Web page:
BIC: You switched to Kickstarter from IndieGoGo for this campaign, is there any reason why?
Jon: My publisher’s currently in a lawsuit with IndieGoGo over their deplatforming of Chuck Dixon’s Alt-Hero Q book, and so it wouldn’t make sense to use the platform.
BIC: Do you have an update on The Ember War?
Jon: The Ember War has had 96 out of the 120 pages go out to backers digitally in the form of 4 issues (of 5). The fifth is done on the art end, just needs lettering. Physical books should go out within the next month. We worked SO hard on this over the last year so I’m very proud to finally get this out there.
BIC: Do you usually try and have a completed product before you launch a crowdfunding campaign?
Jon: This is my third campaign. Flying Sparks Volume 1 I had all but the lettering done, which made it easy to finish. The Ember War we were starting from scratch other than the preview pages, and it takes longer to deliver the product. Flying Sparks Volume 2 will be 100% complete before the campaign closes (outside bonus digital content stretch goals). Since we’re getting well funded now, I’d prefer to front the cost of the art to deliver to readers as fast as possible. I think it provides a better experience. If it keeps being viable this way, I”ll keep doing it.
BIC: I understand you are currently involved in a lawsuit against WorldCon 76, can you give us any details about the case?
Jon: Yes, the lawsuit is for defamation because they banned me from their convention libeling me a “racist bully” on their website. They filed what’s called a SLAPP Motion to try to say it’s frivolous, and the judge declined their motion as the last update. It’s good for our case and I believe as we proceed this will act as a deterrent against leftist institutions libeling conservative creators in fandom.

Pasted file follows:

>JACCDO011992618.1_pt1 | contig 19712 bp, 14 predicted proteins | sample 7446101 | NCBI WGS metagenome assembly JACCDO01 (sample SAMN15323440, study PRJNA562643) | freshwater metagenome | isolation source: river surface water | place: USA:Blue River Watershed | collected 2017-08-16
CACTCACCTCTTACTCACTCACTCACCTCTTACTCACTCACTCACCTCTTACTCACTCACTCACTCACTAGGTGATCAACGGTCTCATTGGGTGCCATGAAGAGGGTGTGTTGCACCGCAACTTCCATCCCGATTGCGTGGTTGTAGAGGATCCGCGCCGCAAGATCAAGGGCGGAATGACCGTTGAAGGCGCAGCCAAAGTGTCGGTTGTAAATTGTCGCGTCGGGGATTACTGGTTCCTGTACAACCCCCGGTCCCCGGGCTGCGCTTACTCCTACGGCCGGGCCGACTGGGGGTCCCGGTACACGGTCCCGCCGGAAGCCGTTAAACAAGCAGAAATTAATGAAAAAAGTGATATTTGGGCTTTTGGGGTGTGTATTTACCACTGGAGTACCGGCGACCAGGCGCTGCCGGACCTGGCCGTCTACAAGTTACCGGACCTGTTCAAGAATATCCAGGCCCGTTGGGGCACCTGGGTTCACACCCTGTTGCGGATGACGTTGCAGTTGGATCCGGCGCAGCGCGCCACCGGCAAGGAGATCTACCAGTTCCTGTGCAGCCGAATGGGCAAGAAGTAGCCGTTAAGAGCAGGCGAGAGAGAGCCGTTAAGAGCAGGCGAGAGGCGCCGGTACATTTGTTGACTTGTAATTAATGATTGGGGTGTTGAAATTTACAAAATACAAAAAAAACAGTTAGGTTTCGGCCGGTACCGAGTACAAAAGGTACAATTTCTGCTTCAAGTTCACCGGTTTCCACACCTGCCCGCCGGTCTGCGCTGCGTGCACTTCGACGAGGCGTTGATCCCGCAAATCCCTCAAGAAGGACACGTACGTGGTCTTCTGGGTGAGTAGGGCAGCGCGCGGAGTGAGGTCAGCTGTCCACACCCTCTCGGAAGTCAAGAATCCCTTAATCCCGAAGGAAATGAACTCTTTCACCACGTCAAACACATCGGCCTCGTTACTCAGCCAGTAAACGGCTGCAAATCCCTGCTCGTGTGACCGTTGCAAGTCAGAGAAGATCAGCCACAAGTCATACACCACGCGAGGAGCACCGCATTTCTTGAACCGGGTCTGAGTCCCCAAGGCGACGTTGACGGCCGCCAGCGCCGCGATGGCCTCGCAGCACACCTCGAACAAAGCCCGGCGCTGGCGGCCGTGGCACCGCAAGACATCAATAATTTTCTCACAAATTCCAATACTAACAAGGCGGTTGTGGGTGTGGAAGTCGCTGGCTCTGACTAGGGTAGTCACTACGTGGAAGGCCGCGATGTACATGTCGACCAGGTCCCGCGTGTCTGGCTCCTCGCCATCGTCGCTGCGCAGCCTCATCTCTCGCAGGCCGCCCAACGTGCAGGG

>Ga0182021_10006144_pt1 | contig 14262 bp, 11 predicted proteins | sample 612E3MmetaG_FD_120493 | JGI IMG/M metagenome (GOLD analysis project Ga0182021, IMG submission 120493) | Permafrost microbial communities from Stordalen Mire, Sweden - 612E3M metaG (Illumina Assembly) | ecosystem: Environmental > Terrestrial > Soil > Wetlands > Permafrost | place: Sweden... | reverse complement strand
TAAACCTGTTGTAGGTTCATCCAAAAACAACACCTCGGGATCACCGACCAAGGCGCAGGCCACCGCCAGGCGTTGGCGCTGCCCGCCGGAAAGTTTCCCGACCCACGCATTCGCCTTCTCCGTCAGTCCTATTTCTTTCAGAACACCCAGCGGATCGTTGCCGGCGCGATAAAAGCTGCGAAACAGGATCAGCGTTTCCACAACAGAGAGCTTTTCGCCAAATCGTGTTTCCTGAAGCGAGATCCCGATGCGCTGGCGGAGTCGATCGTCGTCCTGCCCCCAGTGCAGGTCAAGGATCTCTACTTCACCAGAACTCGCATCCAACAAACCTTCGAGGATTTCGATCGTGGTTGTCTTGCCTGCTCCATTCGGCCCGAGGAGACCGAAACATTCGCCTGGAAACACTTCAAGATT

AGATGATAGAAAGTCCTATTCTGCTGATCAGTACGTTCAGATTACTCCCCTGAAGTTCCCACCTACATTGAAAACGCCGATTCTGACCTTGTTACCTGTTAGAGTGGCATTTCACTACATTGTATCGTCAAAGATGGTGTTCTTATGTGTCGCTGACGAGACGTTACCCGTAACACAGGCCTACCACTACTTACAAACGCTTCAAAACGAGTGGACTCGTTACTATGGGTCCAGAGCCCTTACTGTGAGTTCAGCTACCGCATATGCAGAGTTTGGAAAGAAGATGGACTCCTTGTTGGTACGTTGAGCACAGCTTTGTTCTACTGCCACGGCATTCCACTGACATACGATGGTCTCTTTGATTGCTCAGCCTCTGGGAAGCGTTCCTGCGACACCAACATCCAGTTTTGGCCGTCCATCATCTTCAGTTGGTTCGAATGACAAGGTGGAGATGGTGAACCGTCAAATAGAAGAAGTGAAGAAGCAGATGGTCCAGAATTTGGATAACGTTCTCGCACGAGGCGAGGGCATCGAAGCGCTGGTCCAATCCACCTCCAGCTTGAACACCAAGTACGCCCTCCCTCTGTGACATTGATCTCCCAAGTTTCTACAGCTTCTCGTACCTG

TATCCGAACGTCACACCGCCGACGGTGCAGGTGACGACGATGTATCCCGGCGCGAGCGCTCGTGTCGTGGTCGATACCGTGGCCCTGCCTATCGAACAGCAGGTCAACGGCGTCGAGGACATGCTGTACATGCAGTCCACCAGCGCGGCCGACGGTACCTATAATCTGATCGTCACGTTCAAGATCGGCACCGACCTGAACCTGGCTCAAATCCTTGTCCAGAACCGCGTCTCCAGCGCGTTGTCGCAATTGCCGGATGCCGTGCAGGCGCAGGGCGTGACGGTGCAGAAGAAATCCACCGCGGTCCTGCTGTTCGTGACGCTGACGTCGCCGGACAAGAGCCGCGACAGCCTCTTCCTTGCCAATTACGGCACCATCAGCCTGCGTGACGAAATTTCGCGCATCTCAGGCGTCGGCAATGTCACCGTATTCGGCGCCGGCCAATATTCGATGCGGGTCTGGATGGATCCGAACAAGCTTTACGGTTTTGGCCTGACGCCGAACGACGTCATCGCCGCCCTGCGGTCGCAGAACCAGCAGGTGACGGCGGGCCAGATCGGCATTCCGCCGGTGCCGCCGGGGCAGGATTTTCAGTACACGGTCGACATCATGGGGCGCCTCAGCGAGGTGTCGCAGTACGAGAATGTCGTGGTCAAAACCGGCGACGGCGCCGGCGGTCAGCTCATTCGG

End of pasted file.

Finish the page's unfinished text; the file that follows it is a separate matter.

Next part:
BIC: What’s next for your lawsuit against WorldCon 76?
Jon: On the lawsuit, we’re in a waiting mode. I can’t talk too much about it while in the middle of it but I’m still hoping to create a safe environment for conservative creators where we don’t get harassed out of fandom gatherings in public spaces.
BIC: What other projects are you currently working on?
Jon: A lot of people have started calling me “the hardest working creator in ComicsGate” and there’s a reason for it. I’ve taken the funds from my crowdfund and poured them back into my comic business. Beyond these, I have 7 graphic novels in development which I’ve written, and artists are working on. I’m hoping to get most of them done this year. There’s superhero, sci-fi and steampunk in the mix but it’s a bit early to talk about them at length.
I also am best known for my steampunk and sci-fi novels. I have a trilogy coming which is a Star Wars crossed with the Crusades style story, and also I’ll be continuing my Adventures of Baron von Monocle series this year. A lot in the pipeline!
BIC: You’ve been quite successful with crowdfunding your comics, do you see it as the future of comics?
Jon: Yes. Art costs a LOT, so making a book is tough. Raising that up front is almost a necessity, especially at the indie level. Plus most consumers shop online now.
BIC: Where do you see the comic book industry going in the future?
Jon: I see stores shrinking into a few mega-stores, much like we see with Barnes & Noble in the book end. More graphic novels, less floppies. There’ll be incentive ones online of course but the big companies don’t really write to single issue at all anymore. Even when I do buy floppies, I don’t usually bother reading until I get the whole arc so it’s a graphic novel experience anyway. The model doesn’t make sense, and the way the distribution is, it’s impossible for someone small time or indie to really make decent money. It’s sad, but inevitable.